Once There Was Brasilia Screen 6 articles

Once There Was Brasilia


Once There Was Brasilia Poster
  • The film uses makeshift future-world production design... to cast this fiercely topical speculation in political assassination, class revolt, and intergalactic intercession as a bare bones sci-fi film that makes John Carpenter’s Dark Star seem like a mega-production. The result may be too dedicated to the audience experiencing repetitious duration of action, but the spirit of the production—a sense of camaraderie, shared anger, creative handicraft and a wry sense of humor—is supremely admirable.

  • Quierós works organically, abandoning his earlier more controlled, scripted method, and instead focusing on his mostly non-professional cast in their immediate environment. Perhaps this is why rather than the scant plot, we are immersed in the expressiveness of gestures and language, in the oddity and humour of an intergalactic warrior travelling to earth in a dilapidated wreck of a spaceship, grilling a traditional Brazilian barbecue and smoking incessantly on his journey.

  • Operating well beyond the modest means of production, Queirós has delivered a spectacular vision of the near-future, with an army of non-actors set forth under a night sky ablaze with violence and the sounds of war echoing on the horizon... Shot in rich nocturnal hues by compatriot and fellow filmmaker Joana Pimenta, Once There Was Brazilia offers a bracing and troubling image of Brazil’s current political climate.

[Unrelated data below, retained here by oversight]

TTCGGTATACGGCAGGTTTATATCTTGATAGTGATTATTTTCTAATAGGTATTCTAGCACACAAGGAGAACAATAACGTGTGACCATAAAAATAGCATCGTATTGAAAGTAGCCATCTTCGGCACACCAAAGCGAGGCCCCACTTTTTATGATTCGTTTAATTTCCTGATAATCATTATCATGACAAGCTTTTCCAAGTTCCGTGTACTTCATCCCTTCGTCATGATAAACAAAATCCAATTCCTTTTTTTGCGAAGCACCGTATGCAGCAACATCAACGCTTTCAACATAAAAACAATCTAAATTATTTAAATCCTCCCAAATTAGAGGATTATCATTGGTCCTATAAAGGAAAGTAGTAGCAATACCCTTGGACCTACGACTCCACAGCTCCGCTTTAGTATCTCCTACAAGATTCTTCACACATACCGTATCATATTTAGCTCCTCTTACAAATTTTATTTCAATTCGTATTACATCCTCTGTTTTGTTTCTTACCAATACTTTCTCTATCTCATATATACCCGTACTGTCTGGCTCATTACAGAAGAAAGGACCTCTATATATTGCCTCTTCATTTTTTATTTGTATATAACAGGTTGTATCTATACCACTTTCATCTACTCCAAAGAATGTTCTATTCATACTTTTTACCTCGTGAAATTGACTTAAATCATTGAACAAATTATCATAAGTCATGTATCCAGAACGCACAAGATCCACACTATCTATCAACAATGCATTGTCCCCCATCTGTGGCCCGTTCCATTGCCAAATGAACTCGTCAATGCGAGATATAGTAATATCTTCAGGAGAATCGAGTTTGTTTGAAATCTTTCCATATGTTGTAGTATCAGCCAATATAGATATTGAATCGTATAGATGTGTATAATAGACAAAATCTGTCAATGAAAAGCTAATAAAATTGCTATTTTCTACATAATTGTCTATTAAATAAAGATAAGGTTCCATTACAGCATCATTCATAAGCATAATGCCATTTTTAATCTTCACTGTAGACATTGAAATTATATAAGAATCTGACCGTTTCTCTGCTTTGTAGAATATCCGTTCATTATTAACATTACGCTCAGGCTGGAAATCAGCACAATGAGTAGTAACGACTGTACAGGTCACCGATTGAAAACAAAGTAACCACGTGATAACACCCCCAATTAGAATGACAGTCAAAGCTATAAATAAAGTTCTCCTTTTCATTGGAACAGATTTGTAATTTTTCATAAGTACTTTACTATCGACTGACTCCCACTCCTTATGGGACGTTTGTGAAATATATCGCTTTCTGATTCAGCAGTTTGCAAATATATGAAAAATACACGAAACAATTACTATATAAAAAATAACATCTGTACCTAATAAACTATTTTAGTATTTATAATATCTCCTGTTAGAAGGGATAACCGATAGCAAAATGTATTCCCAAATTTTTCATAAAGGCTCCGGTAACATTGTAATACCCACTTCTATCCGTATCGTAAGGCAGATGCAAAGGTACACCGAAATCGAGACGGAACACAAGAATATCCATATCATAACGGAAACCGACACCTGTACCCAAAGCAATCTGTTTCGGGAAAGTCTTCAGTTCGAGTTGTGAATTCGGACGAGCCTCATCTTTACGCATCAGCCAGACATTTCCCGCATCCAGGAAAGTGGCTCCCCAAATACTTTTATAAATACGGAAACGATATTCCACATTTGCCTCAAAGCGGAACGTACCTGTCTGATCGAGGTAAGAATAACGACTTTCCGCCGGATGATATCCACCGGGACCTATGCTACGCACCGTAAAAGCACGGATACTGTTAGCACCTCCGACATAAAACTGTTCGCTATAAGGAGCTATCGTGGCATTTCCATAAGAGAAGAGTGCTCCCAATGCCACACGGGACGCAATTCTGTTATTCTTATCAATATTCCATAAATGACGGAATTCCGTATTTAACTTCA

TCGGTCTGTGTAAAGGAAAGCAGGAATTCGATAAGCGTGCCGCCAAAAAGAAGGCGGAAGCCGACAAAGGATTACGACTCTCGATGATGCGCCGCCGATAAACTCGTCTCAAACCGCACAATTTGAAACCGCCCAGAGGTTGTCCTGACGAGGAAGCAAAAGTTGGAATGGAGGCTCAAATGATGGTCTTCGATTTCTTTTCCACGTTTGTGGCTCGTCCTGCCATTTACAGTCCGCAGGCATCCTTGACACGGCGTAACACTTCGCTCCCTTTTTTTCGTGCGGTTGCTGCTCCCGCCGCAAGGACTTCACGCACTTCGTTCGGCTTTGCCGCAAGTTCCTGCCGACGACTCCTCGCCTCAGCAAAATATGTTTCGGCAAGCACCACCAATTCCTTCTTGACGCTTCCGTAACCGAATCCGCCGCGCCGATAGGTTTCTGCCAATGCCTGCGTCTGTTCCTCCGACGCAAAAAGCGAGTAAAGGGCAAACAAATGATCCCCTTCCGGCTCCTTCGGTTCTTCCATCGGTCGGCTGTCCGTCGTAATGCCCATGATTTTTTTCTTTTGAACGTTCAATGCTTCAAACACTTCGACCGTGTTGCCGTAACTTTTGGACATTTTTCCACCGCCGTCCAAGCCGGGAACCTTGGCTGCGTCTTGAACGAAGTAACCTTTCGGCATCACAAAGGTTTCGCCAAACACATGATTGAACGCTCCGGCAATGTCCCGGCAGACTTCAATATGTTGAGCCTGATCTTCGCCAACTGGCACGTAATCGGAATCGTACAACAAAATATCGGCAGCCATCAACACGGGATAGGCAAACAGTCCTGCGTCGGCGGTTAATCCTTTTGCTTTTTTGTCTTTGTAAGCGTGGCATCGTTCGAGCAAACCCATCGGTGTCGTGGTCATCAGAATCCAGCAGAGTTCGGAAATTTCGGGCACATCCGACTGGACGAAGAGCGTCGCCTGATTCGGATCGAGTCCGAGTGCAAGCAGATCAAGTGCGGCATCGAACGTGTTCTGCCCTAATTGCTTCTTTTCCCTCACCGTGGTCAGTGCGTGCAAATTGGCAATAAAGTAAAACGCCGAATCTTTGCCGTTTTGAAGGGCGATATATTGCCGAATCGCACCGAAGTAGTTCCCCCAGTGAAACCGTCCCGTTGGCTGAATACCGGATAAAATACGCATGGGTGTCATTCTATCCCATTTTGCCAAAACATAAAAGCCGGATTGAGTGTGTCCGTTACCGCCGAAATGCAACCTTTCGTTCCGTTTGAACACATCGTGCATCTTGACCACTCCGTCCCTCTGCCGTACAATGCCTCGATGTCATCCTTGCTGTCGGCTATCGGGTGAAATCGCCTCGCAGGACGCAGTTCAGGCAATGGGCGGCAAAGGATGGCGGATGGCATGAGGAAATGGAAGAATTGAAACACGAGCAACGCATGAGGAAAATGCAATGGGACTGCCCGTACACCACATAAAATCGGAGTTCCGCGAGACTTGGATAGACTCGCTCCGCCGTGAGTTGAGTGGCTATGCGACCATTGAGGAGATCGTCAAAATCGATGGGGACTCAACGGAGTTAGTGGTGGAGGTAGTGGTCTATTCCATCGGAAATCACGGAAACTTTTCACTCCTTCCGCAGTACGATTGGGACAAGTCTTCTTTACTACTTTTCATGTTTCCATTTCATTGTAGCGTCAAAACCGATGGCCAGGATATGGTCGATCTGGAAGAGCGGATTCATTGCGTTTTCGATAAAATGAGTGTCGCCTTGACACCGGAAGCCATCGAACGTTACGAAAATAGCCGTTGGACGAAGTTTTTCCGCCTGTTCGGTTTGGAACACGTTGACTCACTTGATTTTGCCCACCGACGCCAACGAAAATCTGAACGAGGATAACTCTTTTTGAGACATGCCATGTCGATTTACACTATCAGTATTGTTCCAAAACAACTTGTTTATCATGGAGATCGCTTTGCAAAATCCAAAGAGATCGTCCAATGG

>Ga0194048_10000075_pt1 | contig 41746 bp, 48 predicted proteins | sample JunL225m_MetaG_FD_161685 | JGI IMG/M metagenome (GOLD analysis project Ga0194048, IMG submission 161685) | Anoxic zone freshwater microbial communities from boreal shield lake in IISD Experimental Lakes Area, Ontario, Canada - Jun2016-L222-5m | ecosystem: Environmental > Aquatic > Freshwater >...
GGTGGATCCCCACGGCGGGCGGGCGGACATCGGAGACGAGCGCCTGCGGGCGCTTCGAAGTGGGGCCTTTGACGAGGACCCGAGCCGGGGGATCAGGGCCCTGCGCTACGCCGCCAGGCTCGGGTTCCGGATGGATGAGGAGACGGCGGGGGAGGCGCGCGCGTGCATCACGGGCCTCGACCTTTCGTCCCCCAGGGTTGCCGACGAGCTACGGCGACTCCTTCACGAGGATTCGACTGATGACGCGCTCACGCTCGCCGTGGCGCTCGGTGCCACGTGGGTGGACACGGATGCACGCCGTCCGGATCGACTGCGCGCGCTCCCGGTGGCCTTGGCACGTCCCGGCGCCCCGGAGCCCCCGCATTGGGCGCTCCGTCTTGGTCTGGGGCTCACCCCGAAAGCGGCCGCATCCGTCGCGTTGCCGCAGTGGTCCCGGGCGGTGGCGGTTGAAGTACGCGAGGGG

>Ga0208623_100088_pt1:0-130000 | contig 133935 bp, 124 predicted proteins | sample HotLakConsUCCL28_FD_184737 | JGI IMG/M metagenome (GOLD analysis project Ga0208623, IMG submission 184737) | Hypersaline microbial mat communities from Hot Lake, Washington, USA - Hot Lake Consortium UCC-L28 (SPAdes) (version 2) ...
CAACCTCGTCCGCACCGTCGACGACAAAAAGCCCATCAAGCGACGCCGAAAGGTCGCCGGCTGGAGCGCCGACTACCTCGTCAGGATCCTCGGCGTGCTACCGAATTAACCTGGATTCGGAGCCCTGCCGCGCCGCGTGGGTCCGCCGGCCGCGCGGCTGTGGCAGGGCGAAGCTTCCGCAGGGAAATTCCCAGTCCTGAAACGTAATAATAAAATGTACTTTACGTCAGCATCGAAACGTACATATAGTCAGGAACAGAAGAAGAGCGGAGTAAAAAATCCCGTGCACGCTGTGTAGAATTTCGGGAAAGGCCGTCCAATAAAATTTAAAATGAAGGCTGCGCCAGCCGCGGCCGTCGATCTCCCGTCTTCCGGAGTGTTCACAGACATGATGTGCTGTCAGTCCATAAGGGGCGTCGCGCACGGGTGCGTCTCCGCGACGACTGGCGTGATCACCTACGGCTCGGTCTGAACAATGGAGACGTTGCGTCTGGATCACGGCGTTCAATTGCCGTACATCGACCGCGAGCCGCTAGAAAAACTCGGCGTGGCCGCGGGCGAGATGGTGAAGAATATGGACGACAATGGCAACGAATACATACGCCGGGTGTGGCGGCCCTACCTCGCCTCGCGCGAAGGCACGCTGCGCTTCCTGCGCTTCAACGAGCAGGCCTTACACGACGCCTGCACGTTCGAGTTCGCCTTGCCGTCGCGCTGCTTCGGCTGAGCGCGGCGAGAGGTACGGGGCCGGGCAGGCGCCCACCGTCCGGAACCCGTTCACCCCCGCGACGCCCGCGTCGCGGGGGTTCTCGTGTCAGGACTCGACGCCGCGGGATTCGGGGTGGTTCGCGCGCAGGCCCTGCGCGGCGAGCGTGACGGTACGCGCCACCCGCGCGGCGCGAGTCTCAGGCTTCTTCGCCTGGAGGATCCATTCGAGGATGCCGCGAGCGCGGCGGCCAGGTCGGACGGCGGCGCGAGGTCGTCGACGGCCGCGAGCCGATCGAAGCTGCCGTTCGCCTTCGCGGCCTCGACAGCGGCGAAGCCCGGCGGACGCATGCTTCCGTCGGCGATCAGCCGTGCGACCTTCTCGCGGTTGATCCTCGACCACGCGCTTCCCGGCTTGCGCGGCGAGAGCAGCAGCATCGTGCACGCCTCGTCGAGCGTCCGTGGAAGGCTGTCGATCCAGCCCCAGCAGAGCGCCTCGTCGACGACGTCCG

• This special fascination for contemplation of the time travel, or just the passing time in between the actions of the different characters of the film, is somewhat frustrating, but can be easily understood as an analogy for the frustration that comes out of this political struggle that goes nowhere . . . In painting a portrait of Brazilian politics and social turmoil in quite an creative way, Queirós has made one of the most interesting films of the year.

  • Reminiscent of the underground movies directed by the Brazilian maverick Andrea Tonacci during the Seventies, Once There Was Brasilia abjures realism altogether as it appropriates the tropes of Grade-Z science fiction in order to make sense of a contemporary Brazil coping with what many observers consider a de facto right-wing coup. The film assumes that an absurd narrative premise is uniquely designed to delineate the absurd political morass plaguing Brazil.

  • It is the festival’s exploratory programming that distinguishes it, allowing it to follow nonfiction’s many experimental encounters with contemporary art, expanded cinema, and even sci-fi. One particularly vivid example of this capacious definition of the form was to be found in Adirley Queirós’s third feature Era Uma Vez Brasília (Once There Was Brazilia). . . . Queiró’s film creates a vivid afro(Brazilian)futurist dystopia: Mad Max by way of Pedro Costa and Brother from Another Planet.